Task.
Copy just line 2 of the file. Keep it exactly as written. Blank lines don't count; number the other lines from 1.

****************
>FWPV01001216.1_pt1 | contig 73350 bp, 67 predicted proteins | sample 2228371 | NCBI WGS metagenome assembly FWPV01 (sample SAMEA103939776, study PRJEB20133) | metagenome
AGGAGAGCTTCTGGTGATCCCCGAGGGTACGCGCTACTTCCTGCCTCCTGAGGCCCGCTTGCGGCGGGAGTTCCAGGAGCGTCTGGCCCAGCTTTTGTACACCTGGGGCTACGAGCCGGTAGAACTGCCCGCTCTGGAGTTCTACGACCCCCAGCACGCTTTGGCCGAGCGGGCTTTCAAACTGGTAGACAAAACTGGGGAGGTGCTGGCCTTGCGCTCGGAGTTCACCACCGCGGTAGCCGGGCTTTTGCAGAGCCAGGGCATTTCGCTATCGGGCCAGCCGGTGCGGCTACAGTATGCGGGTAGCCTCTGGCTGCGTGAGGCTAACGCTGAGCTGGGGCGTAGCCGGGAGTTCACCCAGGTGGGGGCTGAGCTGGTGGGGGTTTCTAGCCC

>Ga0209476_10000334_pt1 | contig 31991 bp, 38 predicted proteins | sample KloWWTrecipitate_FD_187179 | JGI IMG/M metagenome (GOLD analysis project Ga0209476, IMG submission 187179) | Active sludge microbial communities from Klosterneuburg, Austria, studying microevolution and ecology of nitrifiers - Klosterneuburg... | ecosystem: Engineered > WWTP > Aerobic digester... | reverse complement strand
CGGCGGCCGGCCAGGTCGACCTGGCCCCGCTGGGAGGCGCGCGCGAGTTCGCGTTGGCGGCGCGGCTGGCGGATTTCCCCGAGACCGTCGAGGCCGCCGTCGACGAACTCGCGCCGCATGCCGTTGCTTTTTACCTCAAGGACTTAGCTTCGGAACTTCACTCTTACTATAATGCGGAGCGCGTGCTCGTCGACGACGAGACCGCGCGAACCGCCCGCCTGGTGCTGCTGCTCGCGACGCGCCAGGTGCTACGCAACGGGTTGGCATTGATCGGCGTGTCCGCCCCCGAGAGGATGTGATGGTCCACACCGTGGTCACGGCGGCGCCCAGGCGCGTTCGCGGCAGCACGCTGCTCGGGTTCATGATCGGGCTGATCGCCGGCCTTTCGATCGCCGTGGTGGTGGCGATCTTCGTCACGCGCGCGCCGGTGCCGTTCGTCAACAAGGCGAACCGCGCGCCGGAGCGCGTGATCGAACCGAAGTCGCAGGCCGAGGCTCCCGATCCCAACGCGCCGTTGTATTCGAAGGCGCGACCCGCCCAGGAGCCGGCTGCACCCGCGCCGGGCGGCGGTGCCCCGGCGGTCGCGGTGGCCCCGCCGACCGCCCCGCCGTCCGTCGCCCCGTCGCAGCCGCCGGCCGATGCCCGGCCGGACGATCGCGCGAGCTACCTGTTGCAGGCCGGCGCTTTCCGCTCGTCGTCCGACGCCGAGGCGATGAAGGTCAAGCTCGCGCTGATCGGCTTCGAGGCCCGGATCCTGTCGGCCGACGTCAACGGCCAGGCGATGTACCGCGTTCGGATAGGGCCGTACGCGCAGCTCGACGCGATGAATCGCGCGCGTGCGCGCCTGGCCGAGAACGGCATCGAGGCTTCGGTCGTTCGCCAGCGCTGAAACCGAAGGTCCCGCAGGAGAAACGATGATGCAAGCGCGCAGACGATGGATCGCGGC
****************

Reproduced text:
AGGAGAGCTTCTGGTGATCCCCGAGGGTACGCGCTACTTCCTGCCTCCTGAGGCCCGCTTGCGGCGGGAGTTCCAGGAGCGTCTGGCCCAGCTTTTGTACACCTGGGGCTACGAGCCGGTAGAACTGCCCGCTCTGGAGTTCTACGACCCCCAGCACGCTTTGGCCGAGCGGGCTTTCAAACTGGTAGACAAAACTGGGGAGGTGCTGGCCTTGCGCTCGGAGTTCACCACCGCGGTAGCCGGGCTTTTGCAGAGCCAGGGCATTTCGCTATCGGGCCAGCCGGTGCGGCTACAGTATGCGGGTAGCCTCTGGCTGCGTGAGGCTAACGCTGAGCTGGGGCGTAGCCGGGAGTTCACCCAGGTGGGGGCTGAGCTGGTGGGGGTTTCTAGCCC